Gay activists drive bid to secure marriage rights in California
September 03 2004 11:00 PM ET
Gay rights advocates and the city of San Francisco are pressing forth with a legal strategy to persuade a California court that denying same-sex couples the ability to marry violates the state's constitution.
Their opening briefs, filed Thursday in San Francisco superior court, rely heavily on the same arguments that persuaded the highest court in Massachusetts to legalize gay marriage in that state earlier this year--namely, that existing marriage laws discriminate against gays and lesbians without a legitimate public purpose.
But they also advance some claims that haven't been used elsewhere, according to attorneys who brought the cases on behalf of the city and 12 same-sex couples. These include the notion that a ban on same-sex marriage costs local governments lost tax revenue and the burden of providing health benefits to unmarried residents as well as the idea that it prohibits gays and lesbians from freely expressing themselves under the state's version of the First Amendment.
"Marriage is a symbolic institution by which a couple declare their love and commitment to each other in a way that is singularly understood in this culture," Kate Kendell, executive director of the National Center for Lesbian Rights, said at a news conference announcing the critical step in the continuing legal
fight. "The denial of the right to marry forecloses one of life's most rewarding personal choices and withholds the most effective means to show one's beloved they are precious and irreplaceable."
The city and several public interest law firms--including the National Center for Lesbian Rights, Lambda Legal, and the American Civil Liberties Union--sued the state on March 12, the day after the California supreme court ordered San Francisco officials to stop issuing marriage licenses to same-sex couples.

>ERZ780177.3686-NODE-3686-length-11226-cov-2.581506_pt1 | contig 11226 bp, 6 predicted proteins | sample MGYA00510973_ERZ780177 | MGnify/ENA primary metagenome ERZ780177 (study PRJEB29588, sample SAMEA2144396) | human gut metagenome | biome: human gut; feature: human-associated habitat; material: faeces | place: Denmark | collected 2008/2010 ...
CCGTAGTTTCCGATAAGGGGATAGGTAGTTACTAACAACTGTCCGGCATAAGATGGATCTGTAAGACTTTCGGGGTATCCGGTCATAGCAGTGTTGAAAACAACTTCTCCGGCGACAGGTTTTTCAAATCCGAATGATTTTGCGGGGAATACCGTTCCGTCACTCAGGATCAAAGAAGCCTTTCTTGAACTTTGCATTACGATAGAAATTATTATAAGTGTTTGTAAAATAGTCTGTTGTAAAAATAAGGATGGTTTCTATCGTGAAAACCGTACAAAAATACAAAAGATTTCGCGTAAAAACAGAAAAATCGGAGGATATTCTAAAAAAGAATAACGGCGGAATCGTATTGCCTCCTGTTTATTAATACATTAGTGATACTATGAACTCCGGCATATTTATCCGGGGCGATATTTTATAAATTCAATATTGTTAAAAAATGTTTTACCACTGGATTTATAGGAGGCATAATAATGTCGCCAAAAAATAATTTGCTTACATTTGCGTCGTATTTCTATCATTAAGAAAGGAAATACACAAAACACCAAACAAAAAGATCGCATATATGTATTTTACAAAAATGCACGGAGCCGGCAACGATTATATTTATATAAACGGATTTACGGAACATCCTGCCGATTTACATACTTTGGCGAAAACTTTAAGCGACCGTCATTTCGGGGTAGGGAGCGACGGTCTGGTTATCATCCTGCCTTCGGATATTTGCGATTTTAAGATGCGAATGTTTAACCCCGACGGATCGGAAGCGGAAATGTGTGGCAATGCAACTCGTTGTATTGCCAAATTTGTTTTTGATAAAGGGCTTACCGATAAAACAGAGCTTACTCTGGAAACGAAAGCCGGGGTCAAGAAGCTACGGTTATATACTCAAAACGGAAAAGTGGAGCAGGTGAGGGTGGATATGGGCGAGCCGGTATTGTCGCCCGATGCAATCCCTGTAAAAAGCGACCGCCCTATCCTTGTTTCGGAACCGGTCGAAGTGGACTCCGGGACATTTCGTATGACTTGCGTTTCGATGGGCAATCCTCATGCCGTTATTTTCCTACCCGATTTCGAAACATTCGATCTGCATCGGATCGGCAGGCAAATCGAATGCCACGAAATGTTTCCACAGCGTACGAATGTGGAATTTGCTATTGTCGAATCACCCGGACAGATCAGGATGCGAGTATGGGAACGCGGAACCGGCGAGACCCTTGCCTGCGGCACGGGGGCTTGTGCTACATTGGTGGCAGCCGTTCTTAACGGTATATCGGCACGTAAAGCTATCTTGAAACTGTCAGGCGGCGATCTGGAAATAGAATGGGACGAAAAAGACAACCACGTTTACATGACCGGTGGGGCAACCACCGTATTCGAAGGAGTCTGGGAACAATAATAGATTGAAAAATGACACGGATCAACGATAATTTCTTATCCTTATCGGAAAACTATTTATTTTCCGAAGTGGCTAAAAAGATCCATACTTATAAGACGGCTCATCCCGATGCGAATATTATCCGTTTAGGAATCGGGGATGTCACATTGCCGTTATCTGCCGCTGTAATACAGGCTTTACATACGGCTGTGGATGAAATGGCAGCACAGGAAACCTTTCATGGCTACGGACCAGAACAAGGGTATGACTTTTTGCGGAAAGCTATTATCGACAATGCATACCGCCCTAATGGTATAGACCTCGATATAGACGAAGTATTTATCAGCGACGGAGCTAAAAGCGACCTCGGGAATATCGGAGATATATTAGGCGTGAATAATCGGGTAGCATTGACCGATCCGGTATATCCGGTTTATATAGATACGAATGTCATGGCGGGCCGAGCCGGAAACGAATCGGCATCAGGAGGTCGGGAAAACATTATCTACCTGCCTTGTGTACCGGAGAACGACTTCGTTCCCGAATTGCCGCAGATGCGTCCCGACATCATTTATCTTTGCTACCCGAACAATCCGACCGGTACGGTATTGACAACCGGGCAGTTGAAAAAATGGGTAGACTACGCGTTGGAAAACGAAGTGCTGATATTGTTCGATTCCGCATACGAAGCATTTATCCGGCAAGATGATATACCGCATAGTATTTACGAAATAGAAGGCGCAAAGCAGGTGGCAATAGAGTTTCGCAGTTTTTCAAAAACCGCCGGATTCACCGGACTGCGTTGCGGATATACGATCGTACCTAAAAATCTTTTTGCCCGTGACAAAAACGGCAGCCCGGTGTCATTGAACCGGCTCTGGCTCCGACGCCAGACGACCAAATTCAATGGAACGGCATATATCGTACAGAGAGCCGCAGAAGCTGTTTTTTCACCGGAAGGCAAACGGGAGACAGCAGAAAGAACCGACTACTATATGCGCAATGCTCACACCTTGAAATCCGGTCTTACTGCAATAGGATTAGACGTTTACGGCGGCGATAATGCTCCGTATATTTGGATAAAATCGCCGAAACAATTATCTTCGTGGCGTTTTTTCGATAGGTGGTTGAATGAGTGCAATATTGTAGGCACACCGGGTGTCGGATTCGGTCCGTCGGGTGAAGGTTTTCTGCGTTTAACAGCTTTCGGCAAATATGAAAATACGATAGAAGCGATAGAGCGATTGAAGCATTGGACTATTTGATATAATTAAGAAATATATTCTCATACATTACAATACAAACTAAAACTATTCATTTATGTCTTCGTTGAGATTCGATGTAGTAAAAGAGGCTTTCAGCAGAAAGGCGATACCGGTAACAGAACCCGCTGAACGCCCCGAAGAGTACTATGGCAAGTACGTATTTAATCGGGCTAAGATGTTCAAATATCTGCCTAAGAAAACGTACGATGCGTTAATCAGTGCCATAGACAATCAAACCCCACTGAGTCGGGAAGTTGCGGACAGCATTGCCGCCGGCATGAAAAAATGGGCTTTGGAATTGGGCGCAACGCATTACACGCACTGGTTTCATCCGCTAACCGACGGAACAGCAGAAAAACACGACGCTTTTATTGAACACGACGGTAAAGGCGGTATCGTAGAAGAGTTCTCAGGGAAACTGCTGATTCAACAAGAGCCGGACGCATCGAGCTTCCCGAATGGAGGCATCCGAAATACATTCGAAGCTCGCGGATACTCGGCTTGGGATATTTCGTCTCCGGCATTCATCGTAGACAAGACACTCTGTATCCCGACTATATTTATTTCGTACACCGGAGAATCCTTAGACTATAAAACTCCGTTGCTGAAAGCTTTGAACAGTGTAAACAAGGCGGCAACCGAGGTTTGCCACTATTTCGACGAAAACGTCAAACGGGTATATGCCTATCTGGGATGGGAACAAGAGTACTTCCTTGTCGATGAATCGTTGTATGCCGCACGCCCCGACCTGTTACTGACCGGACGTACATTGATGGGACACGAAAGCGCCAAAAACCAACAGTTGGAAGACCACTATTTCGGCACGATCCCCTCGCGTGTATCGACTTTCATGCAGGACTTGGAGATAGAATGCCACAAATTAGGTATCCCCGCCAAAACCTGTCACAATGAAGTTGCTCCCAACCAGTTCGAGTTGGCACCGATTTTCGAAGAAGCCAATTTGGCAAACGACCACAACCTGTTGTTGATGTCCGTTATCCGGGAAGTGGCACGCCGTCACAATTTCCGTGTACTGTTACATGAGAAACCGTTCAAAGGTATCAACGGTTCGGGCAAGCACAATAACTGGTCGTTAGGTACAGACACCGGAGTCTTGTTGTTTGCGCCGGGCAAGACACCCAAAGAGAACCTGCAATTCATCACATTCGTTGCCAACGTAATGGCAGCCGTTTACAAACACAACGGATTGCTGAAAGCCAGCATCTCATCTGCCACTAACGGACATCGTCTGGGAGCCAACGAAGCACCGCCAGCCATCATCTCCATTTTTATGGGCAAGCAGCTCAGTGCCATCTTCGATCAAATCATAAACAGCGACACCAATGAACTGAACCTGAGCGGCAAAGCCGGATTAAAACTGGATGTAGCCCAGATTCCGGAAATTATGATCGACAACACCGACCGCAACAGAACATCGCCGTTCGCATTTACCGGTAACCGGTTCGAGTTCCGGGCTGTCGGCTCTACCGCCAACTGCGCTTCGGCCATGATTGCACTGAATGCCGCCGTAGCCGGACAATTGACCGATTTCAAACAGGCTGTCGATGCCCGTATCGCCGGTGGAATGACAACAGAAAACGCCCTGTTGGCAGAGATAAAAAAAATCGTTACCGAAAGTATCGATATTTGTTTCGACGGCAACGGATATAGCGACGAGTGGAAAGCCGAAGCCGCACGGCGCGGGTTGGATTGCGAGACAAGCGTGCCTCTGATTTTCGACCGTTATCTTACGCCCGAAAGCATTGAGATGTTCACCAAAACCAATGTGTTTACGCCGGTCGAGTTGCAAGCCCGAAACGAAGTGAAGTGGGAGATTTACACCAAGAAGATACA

Last month the state supreme court voided the nearly 4,000 marriages that were sanctioned in the city before it intervened, ruling that local officials lacked the authority to contravene state law. Now proponents of marriage rights are seeking to have those laws overturned on constitutional grounds, a process that must begin in superior court and is expected to percolate back up to the California supreme court in about a year.
"The opponents of marriage equality would like to think that was the end of the matter," city attorney Dennis Herrera said. "The fact of the matter is that today is the opening of what will be the decisive battle for marriage equality here in the state of California."
A superior court judge is scheduled to set a timetable next week for the attorney general to respond to the briefs filed Thursday and for hearing arguments in the cases. Hallye Jordan, a spokeswoman for Atty. Gen. Bill Lockyer, said his office plans to carry out its duty to defend existing state statutes regardless of Lockyer's personal views on gay marriage. "We are eager to move this important issue through the courts and obtain a resolution for the people of California as quickly as possible," she said.
David Cruz, a University of Southern California law professor, said the events in Massachusetts, along with the California legislature's recent history of granting significant spousal benefits to gay couples who register as domestic partners, will make it harder for the courts to uphold the status quo. "The question the state will have to answer is, Why not let these people marry? And once a state has gone as far as California has gone, it's very difficult to articulate reasons for not letting same-sex couples enter the same civil relationship that different-sex couples do," Cruz said. "Unless the court thinks that there is simply no harm, no difference in symbolically segregating same-sex couples into something other than marriage, you will still be focusing on the discriminatory treatment and asking the state to justify that exclusion."
Meanwhile, Assemblyman Mark Leno (D-San Francisco) plans to reintroduce a bill in December that would make gay marriage legal in California if it is approved by the legislature and signed by the governor.
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